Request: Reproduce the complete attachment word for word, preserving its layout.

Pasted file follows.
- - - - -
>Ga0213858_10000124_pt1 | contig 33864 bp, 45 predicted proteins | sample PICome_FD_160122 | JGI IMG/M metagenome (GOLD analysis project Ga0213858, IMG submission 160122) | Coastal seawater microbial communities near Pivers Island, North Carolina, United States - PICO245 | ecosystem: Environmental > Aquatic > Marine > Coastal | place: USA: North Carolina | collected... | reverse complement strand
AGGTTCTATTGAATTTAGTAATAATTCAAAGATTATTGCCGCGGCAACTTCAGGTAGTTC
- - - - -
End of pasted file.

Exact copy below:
>Ga0213858_10000124_pt1 | contig 33864 bp, 45 predicted proteins | sample PICome_FD_160122 | JGI IMG/M metagenome (GOLD analysis project Ga0213858, IMG submission 160122) | Coastal seawater microbial communities near Pivers Island, North Carolina, United States - PICO245 | ecosystem: Environmental > Aquatic > Marine > Coastal | place: USA: North Carolina | collected... | reverse complement strand
AGGTTCTATTGAATTTAGTAATAATTCAAAGATTATTGCCGCGGCAACTTCAGGTAGTTC